Composed in a lilting, carefree folk tune by Ustad Alla Rakha, the prominent tabla exponent of the Punjab gharana, with lyrics by Aziz Kashmiri, this song elaborates the twin emotions of forbearance and humour experienced by the Partition generation. Songs like this would have resonated with Punjabis across the newly created borders, and appreciated for its use of humour in dealing with the gruesome reality of Partition. The story of the very survival of the soundtrack of Madari highlights cross-border connections, especially the role played by diasporic South Asians in subverting the hard borders of 1947.
Respected Kashmiri translator, scholar, TV and music producer, the late Firdous Ali, helped the family of Alla Rakha. Apparently, the only copy of the film had perished in a fire at the Bombay archives. Attempts to locate the film in Pakistan (where the film had been popular) proved equally futile. Ultimately, it was Firdous Ali who located rare recordings of the songs in Southall in London and presented them to Khurshid aapa (Ustad Alla Rakha’s daughter and Ustad Zakir Hussain’s elder sister), who then passed it on to her father in Bombay. Ustad Alla Rakha’s joy knew no bounds.
This story highlights how, in direct contrast to the popularly available antagonistic histories of India and Pakistan, there was an equally significant strand of connected histories with clear evidence for a broader South Asian musical citizenship and custodianship persisting across borders.
For musicians affected by Partition, one can see the existence of a double nostalgia: the first, for a better time of musical patronage and audience appreciation; and the second, for the undivided cosmopolitan space of pre-Partition times. This is exemplified in accounts of musicians like the late Md Hafeez Khan Talwandiwale, whose Sikh patrons left west Punjab in 1947. While recounting memories of his forefathers’ remuneration in pre-1947 Punjab to researcher Khalid Basra in 1996, Talwandiwale stressed financial abundance to such a degree that apparently his family could ‘play hockey with fruits’!
A similar nostalgia for pre-Partition times is evident in the life of Ustad Bade Ghulam Ali Khan. Disillusioned with the top-down Islamicisation of music in Pakistan, he moved to India in 1957 for professional reasons, where he was granted Indian citizenship thanks to the intervention of leaders like Morarji Desai and Jawaharlal Nehru. The move to Bombay brought him greater professional acclaim and opportunities. However, this came at the cost of separation from his extended family back home in Kasur and Lahore, a pain he felt keenly to the end. He died in Hyderabad in 1968. A citizen of both Pakistan and India for 10 years each, Bade Ghulam Ali can, perhaps, be best identified as a musical citizen of South Asia.
Music festival organisers in both Punjabs have played an important part in hosting musicians from across the border: whether the late Ashwani Kumar at the Harivallabh festival in Jalandhar, Navjeevan Khosla in Chandigarh, or Raza Kazim in Lahore, and Hayat Ahmed Khan and his daughter Dr Ghazala Irfan at the All Pakistan Music Conference (APMC). These festival organisers have been friends across borders and custodians of musical heritage of the ‘other’ community.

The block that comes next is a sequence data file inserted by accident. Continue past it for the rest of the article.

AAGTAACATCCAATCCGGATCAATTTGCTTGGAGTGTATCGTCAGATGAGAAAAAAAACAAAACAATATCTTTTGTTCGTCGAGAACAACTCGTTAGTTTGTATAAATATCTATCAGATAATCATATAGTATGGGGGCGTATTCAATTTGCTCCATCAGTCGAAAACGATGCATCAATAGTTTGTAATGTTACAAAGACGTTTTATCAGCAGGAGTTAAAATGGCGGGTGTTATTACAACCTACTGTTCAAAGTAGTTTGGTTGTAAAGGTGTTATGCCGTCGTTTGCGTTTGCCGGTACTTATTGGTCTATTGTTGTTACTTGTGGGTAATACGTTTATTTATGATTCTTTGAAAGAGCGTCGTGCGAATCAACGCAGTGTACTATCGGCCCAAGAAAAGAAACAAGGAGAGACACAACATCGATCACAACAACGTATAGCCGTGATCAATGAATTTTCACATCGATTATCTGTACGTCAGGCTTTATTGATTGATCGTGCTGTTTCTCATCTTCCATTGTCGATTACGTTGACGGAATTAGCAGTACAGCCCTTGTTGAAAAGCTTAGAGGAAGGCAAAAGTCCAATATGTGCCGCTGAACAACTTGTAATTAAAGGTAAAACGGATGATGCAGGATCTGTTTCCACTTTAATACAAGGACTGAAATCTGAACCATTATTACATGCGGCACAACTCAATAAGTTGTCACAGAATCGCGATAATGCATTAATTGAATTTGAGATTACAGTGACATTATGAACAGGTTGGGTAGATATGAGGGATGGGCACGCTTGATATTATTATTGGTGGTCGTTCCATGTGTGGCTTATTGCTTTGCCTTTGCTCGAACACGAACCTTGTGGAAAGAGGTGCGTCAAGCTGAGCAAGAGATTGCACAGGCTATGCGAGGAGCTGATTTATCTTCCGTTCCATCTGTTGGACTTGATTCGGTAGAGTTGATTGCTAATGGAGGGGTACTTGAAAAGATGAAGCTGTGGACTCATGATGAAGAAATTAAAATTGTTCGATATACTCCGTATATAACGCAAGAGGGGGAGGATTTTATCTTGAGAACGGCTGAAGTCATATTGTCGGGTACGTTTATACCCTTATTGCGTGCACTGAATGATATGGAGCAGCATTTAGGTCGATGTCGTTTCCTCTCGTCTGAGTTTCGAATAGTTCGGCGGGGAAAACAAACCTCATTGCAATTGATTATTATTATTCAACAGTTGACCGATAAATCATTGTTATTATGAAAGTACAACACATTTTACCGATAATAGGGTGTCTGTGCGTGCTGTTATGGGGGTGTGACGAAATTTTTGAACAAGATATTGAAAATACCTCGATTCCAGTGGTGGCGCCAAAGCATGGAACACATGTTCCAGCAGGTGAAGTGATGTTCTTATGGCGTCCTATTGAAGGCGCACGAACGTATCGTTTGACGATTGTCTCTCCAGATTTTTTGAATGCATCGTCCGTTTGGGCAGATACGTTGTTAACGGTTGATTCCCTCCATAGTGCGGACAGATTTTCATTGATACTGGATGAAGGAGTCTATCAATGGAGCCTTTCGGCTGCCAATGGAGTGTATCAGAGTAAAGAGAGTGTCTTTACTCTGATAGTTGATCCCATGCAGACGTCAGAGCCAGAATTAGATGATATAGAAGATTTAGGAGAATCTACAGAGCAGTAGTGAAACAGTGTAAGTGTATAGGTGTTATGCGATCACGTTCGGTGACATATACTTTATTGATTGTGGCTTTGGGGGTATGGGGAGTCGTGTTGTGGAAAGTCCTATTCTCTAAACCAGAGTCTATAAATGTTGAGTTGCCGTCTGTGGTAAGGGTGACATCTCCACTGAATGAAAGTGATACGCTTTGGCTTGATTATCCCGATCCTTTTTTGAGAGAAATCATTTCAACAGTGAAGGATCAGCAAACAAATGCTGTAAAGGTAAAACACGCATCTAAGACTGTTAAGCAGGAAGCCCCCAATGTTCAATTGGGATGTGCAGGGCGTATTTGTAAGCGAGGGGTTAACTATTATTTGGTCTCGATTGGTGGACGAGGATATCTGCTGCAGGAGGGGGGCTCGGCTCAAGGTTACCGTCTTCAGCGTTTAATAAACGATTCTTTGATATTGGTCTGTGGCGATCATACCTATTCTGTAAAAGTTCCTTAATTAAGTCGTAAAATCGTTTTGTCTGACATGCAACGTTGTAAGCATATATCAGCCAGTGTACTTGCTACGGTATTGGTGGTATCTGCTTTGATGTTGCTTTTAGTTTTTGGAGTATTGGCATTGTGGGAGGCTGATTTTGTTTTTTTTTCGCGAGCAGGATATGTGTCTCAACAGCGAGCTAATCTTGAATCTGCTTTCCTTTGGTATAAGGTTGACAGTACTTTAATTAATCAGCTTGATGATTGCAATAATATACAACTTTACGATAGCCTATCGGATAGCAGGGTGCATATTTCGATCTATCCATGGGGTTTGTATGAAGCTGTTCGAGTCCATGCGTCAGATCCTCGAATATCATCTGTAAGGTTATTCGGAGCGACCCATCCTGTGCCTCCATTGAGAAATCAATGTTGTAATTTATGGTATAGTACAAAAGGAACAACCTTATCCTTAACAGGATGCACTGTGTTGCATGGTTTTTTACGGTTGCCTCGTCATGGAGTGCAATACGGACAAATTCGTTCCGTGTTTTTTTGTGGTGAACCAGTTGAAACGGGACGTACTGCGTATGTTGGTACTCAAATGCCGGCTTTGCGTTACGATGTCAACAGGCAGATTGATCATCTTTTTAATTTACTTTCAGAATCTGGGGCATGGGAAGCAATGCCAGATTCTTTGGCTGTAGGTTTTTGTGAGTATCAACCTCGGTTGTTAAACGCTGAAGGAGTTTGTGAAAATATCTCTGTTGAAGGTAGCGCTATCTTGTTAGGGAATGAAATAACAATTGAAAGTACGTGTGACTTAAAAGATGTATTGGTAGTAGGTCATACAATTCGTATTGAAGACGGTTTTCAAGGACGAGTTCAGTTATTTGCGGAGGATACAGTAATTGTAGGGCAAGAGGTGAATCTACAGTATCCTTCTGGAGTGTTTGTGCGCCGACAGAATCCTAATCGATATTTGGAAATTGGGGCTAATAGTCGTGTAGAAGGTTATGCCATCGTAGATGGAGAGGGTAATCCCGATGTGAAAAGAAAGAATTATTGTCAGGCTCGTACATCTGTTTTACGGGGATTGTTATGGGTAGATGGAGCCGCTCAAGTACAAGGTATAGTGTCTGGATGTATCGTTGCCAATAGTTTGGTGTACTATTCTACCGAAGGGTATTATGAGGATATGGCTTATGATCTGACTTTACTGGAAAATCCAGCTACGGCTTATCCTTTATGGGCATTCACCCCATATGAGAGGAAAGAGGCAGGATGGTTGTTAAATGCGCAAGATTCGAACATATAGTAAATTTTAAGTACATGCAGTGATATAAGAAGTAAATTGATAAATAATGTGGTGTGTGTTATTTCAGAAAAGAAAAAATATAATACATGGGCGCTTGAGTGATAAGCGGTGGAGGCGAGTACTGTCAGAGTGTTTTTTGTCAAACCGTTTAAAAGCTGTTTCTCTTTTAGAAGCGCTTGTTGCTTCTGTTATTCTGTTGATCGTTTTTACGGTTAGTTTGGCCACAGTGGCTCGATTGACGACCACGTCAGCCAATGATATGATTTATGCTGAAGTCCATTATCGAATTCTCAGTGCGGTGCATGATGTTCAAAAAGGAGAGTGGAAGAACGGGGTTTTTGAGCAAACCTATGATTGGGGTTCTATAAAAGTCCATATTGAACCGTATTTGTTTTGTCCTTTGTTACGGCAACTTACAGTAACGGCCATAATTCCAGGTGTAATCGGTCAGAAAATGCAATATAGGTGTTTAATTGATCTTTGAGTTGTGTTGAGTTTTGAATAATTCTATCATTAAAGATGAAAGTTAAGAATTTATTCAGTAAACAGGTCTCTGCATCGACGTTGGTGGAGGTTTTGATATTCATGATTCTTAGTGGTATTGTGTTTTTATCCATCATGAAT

Such festivals were important platforms for audiences to listen to their favourite artistes across the border. For example, after Partition, legions of Roshanara Begum’s fans left behind in India, especially Bombay, yearned for her performances. However, she rarely travelled to India. An exception was the Harivallabh festival, where she agreed to travel on the request of Ashwani Kumar, a pre-1947 comrade of her policeman husband, pointing to the continuity of pre-Partition friendships.
With the crumbling of Sikh rule in 1849 followed by a century of British rule, the culturally rich city of Lahore lost out on the chance to have its own musical gharana — musicians employed at Ranjit Singh’s court were absorbed by the neighbouring Jaipur and Patiala courts. Thus, the new state of Pakistan itself had no cities boasting of independent gharanas of their own (the Kasur lineage being intimately connected to the Patiala one). As a result, the names of Indian Punjabi cities — Sham Chaurasi, Patiala, Kapurthala and Talwandi — continue to represent the gharanas of music practised in Pakistan: all founded by the majority of east Punjabi classical musicians who migrated westwards to Pakistan in 1947.
At a musical mehfil in early 1947 in Delhi, the famous sarangi player Ustad Bundu Khan played Raag Deepak, believed to hold the power to ignite fire. He did so despite objections from his cousin, Ustad Chand Khan, the prominent Delhi gharana vocalist. Later that year, the fire of mass violence spread across the land, consuming all of South Asia. Chand Khan blamed his cousin unequivocally, exclaiming, ‘I did tell you, didn’t I, not to play this sinister (manhoos) raag?’
Partition affected this musical family, as it did several others. While Chand Khan remained in Delhi, Bundu Khan eventually migrated to Pakistan to join his sons; and died in Karachi in 1955. The Raag Deepak story reveals how musicians viewed the frenzy, insanity and fire of Partition in 1947, understanding it in musical terms, beyond the rational explanations of high politics.
Crucially, the story recalls another tale: of Saraswati, daughter of legendary musician Miyan Tansen, countering Raag Deepak’s fiery influence with the cathartic showers of Raag Megh, at Emperor Akbar’s 16th century court.
South Asia is never more in need of Raag Megh’s cooling powers than in 2022, given the continuing ban on performances by Pakistani artistes in India, or the attacks on musicians by Islamist groups in Pakistan.
— The writer is a historian based at University of Sheffield, UK
courtesy The Tribune